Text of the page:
Much of the disagreement caused by the use of the term paternalism in David Whitman's new book stems, I think, from a reticence to acknowledge reality. That's unfortunate--education policy already suffers from a dearth of invested persons willing to call things what they are.
Take, for instance, the reluctance of Eric Adler, who co-founded the SEED School, to have paternalism in any way attached to his institution. Whitman writes:
Eric Adler, cofounder of the SEED School in Washington, D.C., argues that calling a school paternalistic implies that its staff is asserting that it "knows better than others--like parents or the neighborhood"--which values schools should transmit. "I don't think SEED asserts that we ???know better,' we just assert that we have more resources with which to teach."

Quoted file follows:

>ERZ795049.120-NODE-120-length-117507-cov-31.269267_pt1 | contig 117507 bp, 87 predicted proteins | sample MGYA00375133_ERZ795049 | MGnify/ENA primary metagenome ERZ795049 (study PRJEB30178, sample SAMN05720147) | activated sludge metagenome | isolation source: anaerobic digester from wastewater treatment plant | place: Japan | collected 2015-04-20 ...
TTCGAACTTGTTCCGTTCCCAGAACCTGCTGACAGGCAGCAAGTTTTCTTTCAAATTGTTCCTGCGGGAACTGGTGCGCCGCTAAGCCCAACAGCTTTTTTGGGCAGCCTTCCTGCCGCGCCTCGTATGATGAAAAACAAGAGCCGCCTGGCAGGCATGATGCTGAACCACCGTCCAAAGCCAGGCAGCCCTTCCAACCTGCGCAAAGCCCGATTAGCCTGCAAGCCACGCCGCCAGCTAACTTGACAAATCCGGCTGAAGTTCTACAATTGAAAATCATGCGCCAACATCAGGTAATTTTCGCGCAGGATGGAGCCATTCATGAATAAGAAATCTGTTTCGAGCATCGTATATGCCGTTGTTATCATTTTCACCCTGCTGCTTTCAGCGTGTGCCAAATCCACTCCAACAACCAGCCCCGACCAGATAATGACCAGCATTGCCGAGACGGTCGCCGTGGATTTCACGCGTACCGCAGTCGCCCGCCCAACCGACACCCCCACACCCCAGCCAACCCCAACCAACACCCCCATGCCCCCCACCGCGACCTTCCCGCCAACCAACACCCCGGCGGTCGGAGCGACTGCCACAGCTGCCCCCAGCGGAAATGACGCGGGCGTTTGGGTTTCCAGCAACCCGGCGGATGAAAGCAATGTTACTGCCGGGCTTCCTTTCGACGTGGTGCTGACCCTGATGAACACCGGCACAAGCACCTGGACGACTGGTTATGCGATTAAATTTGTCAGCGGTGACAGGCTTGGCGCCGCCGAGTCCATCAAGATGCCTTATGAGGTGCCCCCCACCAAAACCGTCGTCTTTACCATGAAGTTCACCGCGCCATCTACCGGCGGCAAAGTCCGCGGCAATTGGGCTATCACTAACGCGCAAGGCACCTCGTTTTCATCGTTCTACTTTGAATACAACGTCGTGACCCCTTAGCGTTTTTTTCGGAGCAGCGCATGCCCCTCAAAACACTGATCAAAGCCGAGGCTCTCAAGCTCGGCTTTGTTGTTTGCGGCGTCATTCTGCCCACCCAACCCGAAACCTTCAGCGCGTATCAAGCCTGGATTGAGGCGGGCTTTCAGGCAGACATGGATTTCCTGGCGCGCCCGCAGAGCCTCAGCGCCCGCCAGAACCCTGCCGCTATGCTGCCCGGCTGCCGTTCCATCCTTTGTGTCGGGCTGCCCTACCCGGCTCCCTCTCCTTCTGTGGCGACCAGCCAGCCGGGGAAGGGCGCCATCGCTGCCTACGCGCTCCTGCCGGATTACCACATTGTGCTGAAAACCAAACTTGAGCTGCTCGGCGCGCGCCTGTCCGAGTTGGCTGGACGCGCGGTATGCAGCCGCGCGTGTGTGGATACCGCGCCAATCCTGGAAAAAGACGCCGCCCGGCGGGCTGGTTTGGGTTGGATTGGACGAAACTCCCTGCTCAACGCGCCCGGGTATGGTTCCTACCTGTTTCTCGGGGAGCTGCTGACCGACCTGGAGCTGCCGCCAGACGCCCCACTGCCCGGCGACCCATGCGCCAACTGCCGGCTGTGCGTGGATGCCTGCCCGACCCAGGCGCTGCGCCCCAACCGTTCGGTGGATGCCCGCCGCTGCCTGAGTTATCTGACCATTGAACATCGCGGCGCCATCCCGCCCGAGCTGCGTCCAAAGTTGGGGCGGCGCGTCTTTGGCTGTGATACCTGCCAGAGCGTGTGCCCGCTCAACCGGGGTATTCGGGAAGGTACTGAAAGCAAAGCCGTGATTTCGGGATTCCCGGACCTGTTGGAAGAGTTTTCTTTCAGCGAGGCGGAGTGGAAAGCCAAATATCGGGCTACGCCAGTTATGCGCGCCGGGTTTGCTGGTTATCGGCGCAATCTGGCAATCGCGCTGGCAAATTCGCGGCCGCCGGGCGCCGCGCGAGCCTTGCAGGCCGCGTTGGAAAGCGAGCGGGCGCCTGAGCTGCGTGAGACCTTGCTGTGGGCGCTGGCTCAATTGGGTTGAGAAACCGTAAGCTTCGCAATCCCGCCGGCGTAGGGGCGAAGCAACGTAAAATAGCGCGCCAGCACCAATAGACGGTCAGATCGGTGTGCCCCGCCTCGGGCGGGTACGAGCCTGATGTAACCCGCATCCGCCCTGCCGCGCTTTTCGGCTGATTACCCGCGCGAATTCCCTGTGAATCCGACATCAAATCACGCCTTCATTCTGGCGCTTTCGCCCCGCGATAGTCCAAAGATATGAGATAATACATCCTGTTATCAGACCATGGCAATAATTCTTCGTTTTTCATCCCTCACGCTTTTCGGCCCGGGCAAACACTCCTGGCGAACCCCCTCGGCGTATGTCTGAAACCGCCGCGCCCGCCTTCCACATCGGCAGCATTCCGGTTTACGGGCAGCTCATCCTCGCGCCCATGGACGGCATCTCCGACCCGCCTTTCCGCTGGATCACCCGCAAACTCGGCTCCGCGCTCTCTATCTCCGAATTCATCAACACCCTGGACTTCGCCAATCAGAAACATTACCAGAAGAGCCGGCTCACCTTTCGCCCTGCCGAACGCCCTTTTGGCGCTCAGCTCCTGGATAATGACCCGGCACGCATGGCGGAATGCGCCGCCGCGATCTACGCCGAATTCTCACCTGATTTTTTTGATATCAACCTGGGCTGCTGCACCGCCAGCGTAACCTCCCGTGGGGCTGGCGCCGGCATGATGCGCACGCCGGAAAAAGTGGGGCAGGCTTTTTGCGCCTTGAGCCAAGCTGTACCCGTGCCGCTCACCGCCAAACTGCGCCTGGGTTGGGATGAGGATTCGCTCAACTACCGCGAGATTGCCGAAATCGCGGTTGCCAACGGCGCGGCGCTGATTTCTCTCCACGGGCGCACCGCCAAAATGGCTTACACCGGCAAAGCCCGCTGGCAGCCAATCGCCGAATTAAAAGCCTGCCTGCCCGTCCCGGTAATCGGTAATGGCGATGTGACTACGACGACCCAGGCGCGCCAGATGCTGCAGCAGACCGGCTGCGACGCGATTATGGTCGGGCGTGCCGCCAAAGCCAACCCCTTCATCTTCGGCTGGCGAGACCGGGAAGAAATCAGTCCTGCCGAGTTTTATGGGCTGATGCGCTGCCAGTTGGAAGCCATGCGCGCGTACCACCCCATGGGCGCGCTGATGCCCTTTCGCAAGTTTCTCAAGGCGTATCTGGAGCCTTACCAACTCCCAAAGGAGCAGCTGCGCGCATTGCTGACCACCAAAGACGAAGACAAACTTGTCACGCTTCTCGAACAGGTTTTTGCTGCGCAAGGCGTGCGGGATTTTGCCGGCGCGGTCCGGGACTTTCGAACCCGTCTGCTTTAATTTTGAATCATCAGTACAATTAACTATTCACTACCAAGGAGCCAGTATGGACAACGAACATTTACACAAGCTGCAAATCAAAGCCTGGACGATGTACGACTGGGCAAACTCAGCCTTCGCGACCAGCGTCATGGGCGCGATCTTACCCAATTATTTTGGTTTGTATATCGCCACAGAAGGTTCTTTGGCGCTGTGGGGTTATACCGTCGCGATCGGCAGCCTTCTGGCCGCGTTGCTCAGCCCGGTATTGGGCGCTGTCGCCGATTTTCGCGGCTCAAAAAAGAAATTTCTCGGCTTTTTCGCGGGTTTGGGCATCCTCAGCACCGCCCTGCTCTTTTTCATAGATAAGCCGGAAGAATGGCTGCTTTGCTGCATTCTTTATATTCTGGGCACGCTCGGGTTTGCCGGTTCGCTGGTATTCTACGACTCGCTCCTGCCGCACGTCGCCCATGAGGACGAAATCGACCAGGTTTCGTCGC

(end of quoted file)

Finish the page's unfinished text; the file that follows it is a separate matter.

I get it. Adler has no reason to ascent to the labeling of his school as paternalistic and every reason to rebut it. But his statement is untrue. SEED (where students are held to rigid standards of discipline and conduct, and where they live for five days a week) is inarguably asserting, albeit implicitly, that it "knows better." SEED is not set up to complement the values of its students' neighborhoods;...